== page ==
Crate Training Your Puppy | Village Vets
crate

If there’s one thing on this Earth that can be described as a labour of love, it is certainly crate training a dog; be it a puppy or junior. Naturally, there are many ways to train a dog, however, we find that the best way is with treats and toys; this is also known as “reward-based training” where you reward your pet when they follow a correct instruction or do as they’re told. But, where do you even start? Well, if you’re already this far you should know by now that you’ve come to the right place. Read on and we’ll share with you some of the best tips for crate training a new or existing forever-friend! 

 

Essential Items and Must Haves: 

If you’re serious about this you’ll need a few essential items to help you on your way. The first things we recommend getting are a dog crate (obviously), a limitless supply of newspaper and a comfy, you-smelling blanket. The crate will give your dog a place to rest and an area to call their own in due time, while the blanket will keep them warm and allow him/her to familiarise your scent with safety. Next, you’ll need a toy or enriching treat that will keep your pup’s mind off of misbehaving, chewing on the good couch in the sitting room or going toilet in the kitchen. 

On a side note, our own Pet Health Plans are ideal for any accidents that happen when your pup is figuring out their place in the world. You’ll receive free visits to all of our clinics, annual booster vaccinations, annual urine and blood tests, 10% off neutering and 20% off all Royal Canin Diets! 

 

The first night: 

Introducing your pet to their new lodgings should be done when you’ve plenty of time on your hands. To begin, allow them to investigate it on their own terms; this is where your you-smelling blanket comes in. Once you think they’re comfortable around or in their crate you can leave them for the time being… However, the hard part is when it comes time to lock the house down for the night and go to bed.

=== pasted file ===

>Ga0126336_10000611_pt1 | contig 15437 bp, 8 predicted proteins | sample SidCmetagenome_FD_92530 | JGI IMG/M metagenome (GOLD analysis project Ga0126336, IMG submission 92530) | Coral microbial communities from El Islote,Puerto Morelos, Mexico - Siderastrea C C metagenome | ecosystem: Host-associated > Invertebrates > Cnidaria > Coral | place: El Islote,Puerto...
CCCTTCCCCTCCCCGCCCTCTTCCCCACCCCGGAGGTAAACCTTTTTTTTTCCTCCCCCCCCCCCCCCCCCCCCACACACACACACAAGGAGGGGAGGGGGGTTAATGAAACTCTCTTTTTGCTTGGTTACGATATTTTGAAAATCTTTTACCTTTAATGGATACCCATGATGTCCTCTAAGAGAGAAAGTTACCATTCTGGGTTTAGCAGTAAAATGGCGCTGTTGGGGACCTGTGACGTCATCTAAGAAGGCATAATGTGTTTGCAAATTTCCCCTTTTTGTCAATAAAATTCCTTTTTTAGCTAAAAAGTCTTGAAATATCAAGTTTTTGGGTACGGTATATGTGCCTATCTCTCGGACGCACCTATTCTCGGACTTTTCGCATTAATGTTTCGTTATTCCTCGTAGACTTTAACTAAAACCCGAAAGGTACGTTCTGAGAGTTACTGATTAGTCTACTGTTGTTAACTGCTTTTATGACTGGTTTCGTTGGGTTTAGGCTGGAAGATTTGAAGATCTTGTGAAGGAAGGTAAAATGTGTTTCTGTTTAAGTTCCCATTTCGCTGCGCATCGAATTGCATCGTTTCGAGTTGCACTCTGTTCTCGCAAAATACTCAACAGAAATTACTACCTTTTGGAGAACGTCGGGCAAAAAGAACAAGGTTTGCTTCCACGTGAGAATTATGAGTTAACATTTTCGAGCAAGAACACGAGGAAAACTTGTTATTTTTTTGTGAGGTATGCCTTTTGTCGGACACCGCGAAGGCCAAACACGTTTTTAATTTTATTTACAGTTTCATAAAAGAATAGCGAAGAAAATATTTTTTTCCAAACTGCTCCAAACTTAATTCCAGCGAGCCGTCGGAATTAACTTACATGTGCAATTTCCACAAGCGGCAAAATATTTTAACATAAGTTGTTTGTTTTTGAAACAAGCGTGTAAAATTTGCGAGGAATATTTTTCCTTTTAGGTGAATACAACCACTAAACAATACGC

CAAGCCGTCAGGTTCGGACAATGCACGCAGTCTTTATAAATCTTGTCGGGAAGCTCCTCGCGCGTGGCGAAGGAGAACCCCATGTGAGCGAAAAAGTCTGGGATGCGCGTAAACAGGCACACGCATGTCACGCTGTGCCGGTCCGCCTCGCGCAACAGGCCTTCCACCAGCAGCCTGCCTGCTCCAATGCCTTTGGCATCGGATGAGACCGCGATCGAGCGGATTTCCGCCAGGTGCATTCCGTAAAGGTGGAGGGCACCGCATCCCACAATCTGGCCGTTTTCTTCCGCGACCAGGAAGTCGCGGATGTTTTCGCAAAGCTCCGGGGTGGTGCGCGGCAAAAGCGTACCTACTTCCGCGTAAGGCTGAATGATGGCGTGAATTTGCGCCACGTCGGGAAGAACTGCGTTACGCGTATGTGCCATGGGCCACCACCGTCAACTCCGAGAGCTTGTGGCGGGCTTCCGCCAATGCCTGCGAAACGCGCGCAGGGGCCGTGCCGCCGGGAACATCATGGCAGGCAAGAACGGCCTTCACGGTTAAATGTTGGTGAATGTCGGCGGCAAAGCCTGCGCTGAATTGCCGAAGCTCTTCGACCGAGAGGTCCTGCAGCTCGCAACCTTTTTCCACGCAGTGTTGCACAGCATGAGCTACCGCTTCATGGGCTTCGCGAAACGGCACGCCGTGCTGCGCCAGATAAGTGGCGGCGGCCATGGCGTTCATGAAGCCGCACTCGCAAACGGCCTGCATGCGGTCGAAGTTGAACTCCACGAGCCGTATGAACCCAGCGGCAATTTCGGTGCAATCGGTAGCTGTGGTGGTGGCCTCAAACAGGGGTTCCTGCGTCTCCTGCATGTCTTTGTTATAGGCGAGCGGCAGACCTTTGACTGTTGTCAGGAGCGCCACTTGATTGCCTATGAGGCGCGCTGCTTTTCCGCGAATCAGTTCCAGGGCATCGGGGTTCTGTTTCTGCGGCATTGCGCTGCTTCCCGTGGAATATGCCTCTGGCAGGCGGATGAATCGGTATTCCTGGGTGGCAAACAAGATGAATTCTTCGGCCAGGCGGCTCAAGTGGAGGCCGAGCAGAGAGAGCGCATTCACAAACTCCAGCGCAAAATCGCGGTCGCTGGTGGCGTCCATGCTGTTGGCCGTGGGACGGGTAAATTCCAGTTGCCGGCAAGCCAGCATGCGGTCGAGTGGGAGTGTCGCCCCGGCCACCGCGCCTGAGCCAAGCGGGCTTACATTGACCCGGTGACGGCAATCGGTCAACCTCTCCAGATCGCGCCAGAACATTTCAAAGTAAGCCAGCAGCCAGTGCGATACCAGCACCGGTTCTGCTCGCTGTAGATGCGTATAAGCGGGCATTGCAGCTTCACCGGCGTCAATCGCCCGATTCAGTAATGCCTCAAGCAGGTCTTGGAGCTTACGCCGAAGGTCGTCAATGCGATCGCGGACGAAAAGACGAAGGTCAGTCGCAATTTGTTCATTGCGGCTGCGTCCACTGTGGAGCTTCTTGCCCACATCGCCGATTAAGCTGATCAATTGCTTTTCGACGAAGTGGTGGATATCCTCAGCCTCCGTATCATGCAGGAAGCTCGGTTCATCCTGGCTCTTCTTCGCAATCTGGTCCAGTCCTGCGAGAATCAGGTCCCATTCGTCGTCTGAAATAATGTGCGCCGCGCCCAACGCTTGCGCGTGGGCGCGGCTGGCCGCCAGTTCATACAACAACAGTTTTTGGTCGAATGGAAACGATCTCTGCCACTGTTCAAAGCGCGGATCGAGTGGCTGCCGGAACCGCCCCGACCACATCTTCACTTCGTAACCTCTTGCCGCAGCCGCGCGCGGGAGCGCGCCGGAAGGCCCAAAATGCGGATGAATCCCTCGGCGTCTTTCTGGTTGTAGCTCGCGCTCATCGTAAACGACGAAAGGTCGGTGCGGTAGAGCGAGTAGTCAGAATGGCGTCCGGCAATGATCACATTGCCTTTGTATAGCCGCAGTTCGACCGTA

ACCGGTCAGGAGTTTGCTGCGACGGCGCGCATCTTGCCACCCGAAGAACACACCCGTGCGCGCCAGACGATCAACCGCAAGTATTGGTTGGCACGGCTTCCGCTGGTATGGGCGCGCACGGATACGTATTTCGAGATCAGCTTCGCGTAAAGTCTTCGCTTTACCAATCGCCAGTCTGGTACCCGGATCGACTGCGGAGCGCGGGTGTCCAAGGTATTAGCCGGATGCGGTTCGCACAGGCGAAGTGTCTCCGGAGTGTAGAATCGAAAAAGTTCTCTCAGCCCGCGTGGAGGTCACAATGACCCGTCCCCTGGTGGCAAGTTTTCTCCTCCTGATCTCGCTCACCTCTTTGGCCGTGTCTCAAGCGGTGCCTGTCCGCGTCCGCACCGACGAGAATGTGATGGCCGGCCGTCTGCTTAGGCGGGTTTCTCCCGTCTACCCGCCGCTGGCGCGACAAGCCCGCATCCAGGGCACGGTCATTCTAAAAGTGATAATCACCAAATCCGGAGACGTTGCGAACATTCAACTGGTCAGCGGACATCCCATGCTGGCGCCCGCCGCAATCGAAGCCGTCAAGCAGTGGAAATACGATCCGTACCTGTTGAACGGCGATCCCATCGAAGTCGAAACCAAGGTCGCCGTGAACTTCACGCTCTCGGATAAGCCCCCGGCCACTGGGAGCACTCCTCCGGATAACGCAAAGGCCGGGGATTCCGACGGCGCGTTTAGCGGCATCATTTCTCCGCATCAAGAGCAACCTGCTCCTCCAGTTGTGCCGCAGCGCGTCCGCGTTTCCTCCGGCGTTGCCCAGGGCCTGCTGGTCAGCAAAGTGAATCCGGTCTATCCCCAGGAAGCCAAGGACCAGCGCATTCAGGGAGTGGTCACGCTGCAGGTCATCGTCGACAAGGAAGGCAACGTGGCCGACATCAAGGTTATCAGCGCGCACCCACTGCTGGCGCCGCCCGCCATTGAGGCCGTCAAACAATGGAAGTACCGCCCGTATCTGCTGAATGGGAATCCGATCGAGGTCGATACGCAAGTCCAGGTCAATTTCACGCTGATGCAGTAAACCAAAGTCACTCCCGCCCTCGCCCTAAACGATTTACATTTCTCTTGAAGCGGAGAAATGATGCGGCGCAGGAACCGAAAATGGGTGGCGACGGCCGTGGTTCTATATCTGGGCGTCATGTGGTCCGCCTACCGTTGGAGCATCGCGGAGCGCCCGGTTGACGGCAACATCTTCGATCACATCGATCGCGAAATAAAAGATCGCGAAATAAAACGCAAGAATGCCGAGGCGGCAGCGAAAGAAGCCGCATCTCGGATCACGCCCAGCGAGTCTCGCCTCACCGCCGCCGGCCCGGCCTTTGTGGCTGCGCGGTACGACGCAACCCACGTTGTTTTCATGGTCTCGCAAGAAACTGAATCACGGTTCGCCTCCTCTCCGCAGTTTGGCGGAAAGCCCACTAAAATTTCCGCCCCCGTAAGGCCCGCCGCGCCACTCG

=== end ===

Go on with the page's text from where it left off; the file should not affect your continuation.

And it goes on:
Coax them gently into their crate and then close its door. Remain in the room with them for a short period and then make your exit. If you hear barking or howling don’t return to investigate it immediately (not unless you think it sounds dire). What should happen is that your pet will gradually calm down. When morning comes, enter the room as you normally would and make little fuss over letting them out. Repeat as necessary until the nightly barking stops or they willingly enter their crate for a rest! When you’ve time, investigate the crate for signs of wear and tear or biting; those signs can be a good indication of how your pet is taking to their new home. 

 

Dog

 

Time-outs and rest: 

Your dog’s crate should be a haven for them to relax and feel safe in, not a place for time-outs or as a punishment for being bold. Should the two be mixed your pet may become confused as to what their crate is for, resulting in increased anxiety from being in it. In due time you’ll find that your pet will naturally retreat to their crate much like a cat would their favourite hiding spot; it’s for that reason as to why we recommend not interfering with that psychological connection. On the other hand, if you find that your dog is falling asleep in the sitting room you can train them to seek out their crate by issuing simple commands and using simple reward-based training.  

 

Toileting: 

If you haven’t already toilet-trained your dog, you will once you start crate training them – this is what the limitless supply of newspaper we mentioned earlier is for. It’s fine for your pet to go toilet in their crate for the first few nights but eventually you’ll need to have them asking to be let out. This can be accomplished by showing your disapproval, showing them what they did wrong and using treats to show them what you actually want them to do – issuing commands all-the-while and rewarding them for following your instructions correctly. Once your dog learns that their crate is not a toilet you’re halfway there; the rest will come naturally! 

So, after our few nudges in the right direction we hope that you have success with training your dog to enjoy their new lodgings. For advice, the chats or anything else you can always phone us or pop in for a visit. 

Be good!